Personality Styles Are Key to Effective Team Management

If you’ve ever managed a team, you’ve undoubtedly run into that member who you know has so much to offer, if only . . . they could break away from the details and put more into selling . . . they could cut down on the socializing and take charge more often . . . they could temper that tendency to take over with a little more diplomacy and understanding of others. And if you’ve been tempted to correct, cajole or train these team members into handling their work assignments and interactions in a fundamentally different way, then you’ve probably realized at some point that you’re pouring your energy into the wrong bucket!

Harnessing Potential

Personality Styles Are Key to Effective Team ManagementThe key to effective team management isn’t remolding your staff members’ basic approach to their tasks and work relationships; it’s recognizing their natural styles and strengths and harnessing them to achieve the best possible outcomes. This is not to say that individuals can’t improve their skills or become more adept at navigating through the organizational landscape. Providing formal training and opportunities for an employee to stretch by assigning a new or bigger task are both excellent ways of developing your team. But for each person (including you!) there is a personal bedrock perspective that informs the way they get things done. Rather than waste energy trying to uproot innate tendencies, why not use them to the best advantage?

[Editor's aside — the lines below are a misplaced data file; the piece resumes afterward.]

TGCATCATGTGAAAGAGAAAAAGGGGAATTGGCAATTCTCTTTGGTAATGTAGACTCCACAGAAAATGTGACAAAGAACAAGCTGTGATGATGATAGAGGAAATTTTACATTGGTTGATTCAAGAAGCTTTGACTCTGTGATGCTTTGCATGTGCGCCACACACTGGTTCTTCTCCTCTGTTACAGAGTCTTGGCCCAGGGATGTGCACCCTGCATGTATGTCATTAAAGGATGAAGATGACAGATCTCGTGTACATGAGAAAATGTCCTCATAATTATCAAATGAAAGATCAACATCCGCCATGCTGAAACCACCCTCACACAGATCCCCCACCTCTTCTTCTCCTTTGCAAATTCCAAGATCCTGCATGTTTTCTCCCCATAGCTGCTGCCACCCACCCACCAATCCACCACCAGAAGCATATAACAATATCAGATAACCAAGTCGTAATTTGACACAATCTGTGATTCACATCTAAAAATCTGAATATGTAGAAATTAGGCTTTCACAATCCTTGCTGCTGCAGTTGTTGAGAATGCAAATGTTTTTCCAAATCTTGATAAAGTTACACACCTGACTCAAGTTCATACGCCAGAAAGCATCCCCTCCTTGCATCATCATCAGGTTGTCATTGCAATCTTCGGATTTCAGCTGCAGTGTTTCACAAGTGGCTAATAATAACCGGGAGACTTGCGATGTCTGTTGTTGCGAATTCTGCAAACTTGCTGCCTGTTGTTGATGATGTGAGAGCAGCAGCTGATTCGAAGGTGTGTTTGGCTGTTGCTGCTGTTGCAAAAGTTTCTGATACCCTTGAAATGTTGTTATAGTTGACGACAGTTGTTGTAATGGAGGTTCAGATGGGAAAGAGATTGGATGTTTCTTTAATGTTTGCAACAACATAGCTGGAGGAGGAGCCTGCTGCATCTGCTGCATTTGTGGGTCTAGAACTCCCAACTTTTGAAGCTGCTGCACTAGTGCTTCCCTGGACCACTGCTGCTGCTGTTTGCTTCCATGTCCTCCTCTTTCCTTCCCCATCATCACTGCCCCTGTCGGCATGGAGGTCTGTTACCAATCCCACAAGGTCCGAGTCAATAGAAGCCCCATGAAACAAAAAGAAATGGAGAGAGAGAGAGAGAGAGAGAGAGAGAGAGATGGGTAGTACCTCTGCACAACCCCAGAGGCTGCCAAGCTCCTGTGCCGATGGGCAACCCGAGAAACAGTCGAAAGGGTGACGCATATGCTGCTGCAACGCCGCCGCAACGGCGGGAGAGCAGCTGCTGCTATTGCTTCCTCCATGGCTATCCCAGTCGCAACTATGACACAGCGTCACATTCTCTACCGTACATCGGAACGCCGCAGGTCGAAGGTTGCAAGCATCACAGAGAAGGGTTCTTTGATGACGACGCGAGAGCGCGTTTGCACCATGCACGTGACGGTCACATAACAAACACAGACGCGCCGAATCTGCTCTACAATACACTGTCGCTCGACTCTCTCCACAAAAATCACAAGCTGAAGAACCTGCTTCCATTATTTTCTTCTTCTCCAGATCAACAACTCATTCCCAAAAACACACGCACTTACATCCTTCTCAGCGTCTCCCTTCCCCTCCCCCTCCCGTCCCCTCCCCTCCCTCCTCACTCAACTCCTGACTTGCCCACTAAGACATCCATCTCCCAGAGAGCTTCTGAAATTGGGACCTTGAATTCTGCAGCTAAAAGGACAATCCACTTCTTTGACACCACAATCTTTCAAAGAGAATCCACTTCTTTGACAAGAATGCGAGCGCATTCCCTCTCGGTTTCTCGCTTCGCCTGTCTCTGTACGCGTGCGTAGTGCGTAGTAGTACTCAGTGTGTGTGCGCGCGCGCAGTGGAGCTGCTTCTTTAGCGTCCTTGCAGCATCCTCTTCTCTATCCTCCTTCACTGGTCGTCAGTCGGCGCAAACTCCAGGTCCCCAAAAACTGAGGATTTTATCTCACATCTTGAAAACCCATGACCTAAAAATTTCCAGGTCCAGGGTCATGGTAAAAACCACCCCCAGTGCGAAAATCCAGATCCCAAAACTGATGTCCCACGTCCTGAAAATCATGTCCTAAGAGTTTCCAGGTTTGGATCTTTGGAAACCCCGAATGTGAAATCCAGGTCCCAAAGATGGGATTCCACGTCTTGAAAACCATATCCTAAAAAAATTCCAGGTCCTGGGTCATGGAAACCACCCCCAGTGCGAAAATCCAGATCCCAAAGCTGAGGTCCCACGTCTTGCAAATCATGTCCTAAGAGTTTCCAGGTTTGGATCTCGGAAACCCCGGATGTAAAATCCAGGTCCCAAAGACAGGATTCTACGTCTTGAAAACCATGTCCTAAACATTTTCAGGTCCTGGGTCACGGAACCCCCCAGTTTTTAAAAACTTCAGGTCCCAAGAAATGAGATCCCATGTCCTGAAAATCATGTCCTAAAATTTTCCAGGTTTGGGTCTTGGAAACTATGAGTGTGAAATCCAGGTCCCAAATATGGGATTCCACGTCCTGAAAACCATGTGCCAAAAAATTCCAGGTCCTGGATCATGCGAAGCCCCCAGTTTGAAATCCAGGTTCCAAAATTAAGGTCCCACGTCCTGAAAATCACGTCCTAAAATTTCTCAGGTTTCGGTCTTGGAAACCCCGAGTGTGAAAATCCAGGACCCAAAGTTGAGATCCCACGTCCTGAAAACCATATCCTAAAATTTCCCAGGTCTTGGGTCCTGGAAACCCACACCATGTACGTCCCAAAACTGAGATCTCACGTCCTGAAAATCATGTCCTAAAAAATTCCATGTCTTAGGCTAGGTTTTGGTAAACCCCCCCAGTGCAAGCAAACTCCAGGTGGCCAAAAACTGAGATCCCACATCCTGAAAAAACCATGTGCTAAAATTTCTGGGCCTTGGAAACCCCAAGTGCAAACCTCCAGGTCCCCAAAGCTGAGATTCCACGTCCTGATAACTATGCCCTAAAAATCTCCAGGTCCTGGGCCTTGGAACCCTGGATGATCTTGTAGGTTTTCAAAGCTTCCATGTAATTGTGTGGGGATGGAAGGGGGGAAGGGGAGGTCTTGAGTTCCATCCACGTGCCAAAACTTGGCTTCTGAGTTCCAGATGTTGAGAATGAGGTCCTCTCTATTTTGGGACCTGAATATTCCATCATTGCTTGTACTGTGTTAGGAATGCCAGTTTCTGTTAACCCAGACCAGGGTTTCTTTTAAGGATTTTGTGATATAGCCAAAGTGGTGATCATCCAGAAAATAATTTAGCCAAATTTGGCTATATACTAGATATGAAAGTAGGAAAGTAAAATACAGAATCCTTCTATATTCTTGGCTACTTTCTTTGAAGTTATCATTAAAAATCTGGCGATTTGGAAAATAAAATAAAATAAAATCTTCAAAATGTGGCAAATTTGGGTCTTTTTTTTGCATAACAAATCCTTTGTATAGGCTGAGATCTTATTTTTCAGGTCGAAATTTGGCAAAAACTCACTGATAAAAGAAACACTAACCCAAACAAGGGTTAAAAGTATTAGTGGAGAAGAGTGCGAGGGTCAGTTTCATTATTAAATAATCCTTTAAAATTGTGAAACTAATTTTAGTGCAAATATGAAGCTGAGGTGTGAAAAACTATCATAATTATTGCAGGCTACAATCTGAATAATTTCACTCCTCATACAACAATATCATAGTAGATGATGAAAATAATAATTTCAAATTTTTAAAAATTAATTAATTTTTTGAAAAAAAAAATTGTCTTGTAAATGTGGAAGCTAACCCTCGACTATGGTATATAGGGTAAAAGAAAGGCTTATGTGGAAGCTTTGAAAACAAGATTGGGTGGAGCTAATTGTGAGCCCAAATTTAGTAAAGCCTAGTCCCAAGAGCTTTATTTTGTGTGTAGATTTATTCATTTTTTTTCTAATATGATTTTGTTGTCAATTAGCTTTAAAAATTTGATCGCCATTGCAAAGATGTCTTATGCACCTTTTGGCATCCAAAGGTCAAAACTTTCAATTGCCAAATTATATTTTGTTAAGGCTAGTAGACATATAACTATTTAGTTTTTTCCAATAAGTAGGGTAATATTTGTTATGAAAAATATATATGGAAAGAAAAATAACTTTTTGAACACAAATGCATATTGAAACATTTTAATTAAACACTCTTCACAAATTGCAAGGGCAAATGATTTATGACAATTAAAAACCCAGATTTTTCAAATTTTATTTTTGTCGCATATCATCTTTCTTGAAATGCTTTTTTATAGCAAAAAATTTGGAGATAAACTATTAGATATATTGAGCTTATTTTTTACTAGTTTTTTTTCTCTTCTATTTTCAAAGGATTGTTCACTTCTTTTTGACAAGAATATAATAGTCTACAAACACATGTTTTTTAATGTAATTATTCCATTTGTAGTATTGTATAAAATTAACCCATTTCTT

Assessing Personality

The first step is finding and implementing a “diagnostic” tool that can tell you and your team members where they stand on the continuum of possible work styles. One of the most widely used is the DISC personality assessment. While no one is purely a one-style pony, DISC identifies which of four basic types is a person’s strongest theme: Dominant, Influencer, Steady or Compliant. This identification process opens team members’ eyes to the fact that they are surrounded by fellow employees who see and approach things differently—not better or worse—than they do. This can be a real revelation and the first step toward valuing differences and reducing unnecessary conflict. Perhaps best of all, it gives you as manager the insight needed to stop wasting energy trying to change people and start matching employees with the tasks and responsibilities best suited to their style. Contact Magnovo Training Group for more on DISC Personality Assessment.